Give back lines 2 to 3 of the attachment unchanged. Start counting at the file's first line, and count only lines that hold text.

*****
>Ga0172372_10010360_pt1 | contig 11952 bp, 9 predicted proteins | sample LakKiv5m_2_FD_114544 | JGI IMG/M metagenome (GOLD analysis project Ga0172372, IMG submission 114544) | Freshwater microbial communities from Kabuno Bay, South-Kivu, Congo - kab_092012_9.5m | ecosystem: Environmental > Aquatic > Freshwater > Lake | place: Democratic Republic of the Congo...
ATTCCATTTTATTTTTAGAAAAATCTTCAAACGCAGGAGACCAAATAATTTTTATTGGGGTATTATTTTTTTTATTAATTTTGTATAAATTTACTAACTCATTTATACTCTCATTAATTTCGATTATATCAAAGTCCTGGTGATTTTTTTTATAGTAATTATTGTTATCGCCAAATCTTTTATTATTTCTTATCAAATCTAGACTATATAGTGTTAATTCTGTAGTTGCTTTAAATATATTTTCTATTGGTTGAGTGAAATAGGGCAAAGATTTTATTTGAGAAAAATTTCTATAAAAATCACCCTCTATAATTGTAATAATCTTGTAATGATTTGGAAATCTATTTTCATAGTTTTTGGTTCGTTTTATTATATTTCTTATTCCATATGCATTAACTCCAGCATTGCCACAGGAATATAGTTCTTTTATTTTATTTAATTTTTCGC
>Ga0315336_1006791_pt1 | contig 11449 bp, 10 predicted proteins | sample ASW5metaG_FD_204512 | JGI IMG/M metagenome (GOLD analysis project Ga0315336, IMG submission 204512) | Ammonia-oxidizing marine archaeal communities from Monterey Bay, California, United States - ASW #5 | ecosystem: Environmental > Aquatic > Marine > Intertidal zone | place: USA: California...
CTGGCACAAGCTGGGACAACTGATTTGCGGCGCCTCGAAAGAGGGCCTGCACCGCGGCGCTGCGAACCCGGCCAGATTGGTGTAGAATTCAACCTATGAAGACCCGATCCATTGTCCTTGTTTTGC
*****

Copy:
ATTCCATTTTATTTTTAGAAAAATCTTCAAACGCAGGAGACCAAATAATTTTTATTGGGGTATTATTTTTTTTATTAATTTTGTATAAATTTACTAACTCATTTATACTCTCATTAATTTCGATTATATCAAAGTCCTGGTGATTTTTTTTATAGTAATTATTGTTATCGCCAAATCTTTTATTATTTCTTATCAAATCTAGACTATATAGTGTTAATTCTGTAGTTGCTTTAAATATATTTTCTATTGGTTGAGTGAAATAGGGCAAAGATTTTATTTGAGAAAAATTTCTATAAAAATCACCCTCTATAATTGTAATAATCTTGTAATGATTTGGAAATCTATTTTCATAGTTTTTGGTTCGTTTTATTATATTTCTTATTCCATATGCATTAACTCCAGCATTGCCACAGGAATATAGTTCTTTTATTTTATTTAATTTTTCGC
>Ga0315336_1006791_pt1 | contig 11449 bp, 10 predicted proteins | sample ASW5metaG_FD_204512 | JGI IMG/M metagenome (GOLD analysis project Ga0315336, IMG submission 204512) | Ammonia-oxidizing marine archaeal communities from Monterey Bay, California, United States - ASW #5 | ecosystem: Environmental > Aquatic > Marine > Intertidal zone | place: USA: California...